Proposed International Tax Law Changes Under the Biden Administration
July 21, 2021
By Chip Niculae
We’re only several months into the new administration in Washington and there’s talk of tax reform yet again. Ever since the Tax Cuts and Jobs Act of 2017, there has been a growing influx of new IRS rules and regulations that have changed the face of the accounting industry.
On March 31, 2021, the Biden administration released the Made in America Tax Plan (“MATP”), which seeks to make U.S. companies and workers more competitive by eliminating incentives to invest offshore, substantially reducing profit shifting and countering tax competition on corporate income tax rates. Countries are often competing for multinationals’ business by reducing corporate income tax rates below the U.S. rate. Part of the president’s plan is to build a strong incentive for other countries to join a multilateral global tax agreement that would create a minimum tax rate and deny U.S. deductions on related-party payments to foreign corporations residing in a low-taxed jurisdiction. At a recent G-20 meeting in Venice, Italy, the finance ministers and central bank governors of the world’s major economies reached an agreement on a two-pillar global tax reform plan that calls for a 15% minimum tax rate.
The president’s tax plan includes a proposal to raise the minimum global intangible low-tax income (“GILTI”) tax rate from an effective 10.5% to 21% and calculate it on a jurisdiction-by-jurisdiction basis. The Biden administration’s proposal seeks to increase the corporate tax rate to 28% and decrease the GILTI deduction from 50% to 25%; the net effect is a higher 21% effective tax rate on GILTI. In addition, by moving to a jurisdictional basis, a controlled foreign corporation (“CFC”) in a high-taxed jurisdiction would not be able to utilize its excess foreign tax credits (“FTC”) in the GILTI FTC basket against the income of a CFC in a lower-taxed jurisdiction. Next, the president intends to eliminate the qualified business asset investment deduction from the GILTI calculation and repeal the Subpart F and GILTI high-tax exceptions. Currently, these changes would be effective for tax years beginning after December 31, 2021.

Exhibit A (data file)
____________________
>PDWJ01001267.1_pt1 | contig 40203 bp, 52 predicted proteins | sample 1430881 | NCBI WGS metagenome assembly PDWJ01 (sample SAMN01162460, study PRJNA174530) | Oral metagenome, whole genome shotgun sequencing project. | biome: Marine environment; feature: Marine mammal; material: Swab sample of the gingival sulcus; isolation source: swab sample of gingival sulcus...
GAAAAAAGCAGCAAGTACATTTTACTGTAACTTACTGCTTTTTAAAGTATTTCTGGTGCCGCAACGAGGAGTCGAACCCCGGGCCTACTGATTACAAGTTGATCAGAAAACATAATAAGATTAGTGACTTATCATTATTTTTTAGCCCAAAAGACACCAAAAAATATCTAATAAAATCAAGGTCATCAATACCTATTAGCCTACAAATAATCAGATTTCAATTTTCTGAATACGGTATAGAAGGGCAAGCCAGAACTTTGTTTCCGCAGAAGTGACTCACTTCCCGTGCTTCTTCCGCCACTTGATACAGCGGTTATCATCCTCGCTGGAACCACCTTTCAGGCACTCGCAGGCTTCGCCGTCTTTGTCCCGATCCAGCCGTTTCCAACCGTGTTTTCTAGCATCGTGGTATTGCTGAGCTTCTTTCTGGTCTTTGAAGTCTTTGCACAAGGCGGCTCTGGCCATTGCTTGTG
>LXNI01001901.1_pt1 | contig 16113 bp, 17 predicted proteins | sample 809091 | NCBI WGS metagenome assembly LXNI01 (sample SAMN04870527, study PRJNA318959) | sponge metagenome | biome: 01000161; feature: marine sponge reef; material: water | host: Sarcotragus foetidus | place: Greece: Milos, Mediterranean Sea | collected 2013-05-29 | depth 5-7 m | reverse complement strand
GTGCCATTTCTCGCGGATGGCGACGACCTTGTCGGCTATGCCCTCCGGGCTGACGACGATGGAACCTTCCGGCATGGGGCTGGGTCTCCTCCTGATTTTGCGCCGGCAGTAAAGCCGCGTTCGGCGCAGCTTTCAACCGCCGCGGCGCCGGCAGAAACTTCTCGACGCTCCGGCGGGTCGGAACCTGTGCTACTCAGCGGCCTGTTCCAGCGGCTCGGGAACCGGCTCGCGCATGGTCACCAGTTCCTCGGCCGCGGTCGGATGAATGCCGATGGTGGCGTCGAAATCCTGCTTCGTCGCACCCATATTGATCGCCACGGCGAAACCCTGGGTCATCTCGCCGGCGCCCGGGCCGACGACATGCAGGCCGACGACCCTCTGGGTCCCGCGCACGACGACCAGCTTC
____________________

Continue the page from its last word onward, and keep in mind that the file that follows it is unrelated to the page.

The MATP also includes a provision that would repeal the Foreign Derived Intangible Income deduction and replace it with R&D investment incentives. For example, the MATP provides for the creation of a new general business credit equal to 10% of the eligible expenses for onshoring a foreign trade or business if U.S. jobs would be created. Conversely, the Biden plan would disallow deductions related to the offshoring of a U.S. trade or business if U.S. jobs would be lost. The goals of these changes are to encourage R&D investments and increase manufacturing operations in the U.S.
Moreover, the president wishes to repeal the Base Erosion and Anti-Abuse Tax and replace it with a program called Stopping Harmful Inversions and Ending Low-Tax Developments (“SHIELD”) to more effectively target profit shifting to low-taxed jurisdictions. SHIELD looks to deny multinational corporations U.S. tax deductions by referencing payments made to related parties that are subject to a low effective tax rate. Financial reporting groups—which are groups of entities that prepare consolidated financial statements and include at least one domestic corporation, partnership or foreign entity with a U.S. trade or business and have revenues of approximately $500 million—are the targets of SHIELD. The SHIELD regime would be effective for tax years beginning after December 31, 2022.
Finally, the president is looking to also repeal parts the IRC §245A dividend received deduction from foreign corporations, recharacterize the source and income recognized from the disposition of hybrid entities, and strengthen the anti-inversion provisions by treating a foreign acquiring corporation as a U.S. company based on a reduced 50% continuing threshold or if a foreign acquiring corporation is managed and controlled in the U.S.
So what does this all mean? President Biden’s tax plan is starting to make some headway and may soon become a bill proposed to Congress. There will be ups and downs during this process, which may change the ultimate outcome of the bill, but there will be change. Unfortunately, it is still too early to fully understand the tax impact of the MATP and make business decisions to restructure operating models. As each business is different, some may be more impacted by these proposed changes than others. At a minimum, U.S. corporations may see an increase in their corporate tax liabilities.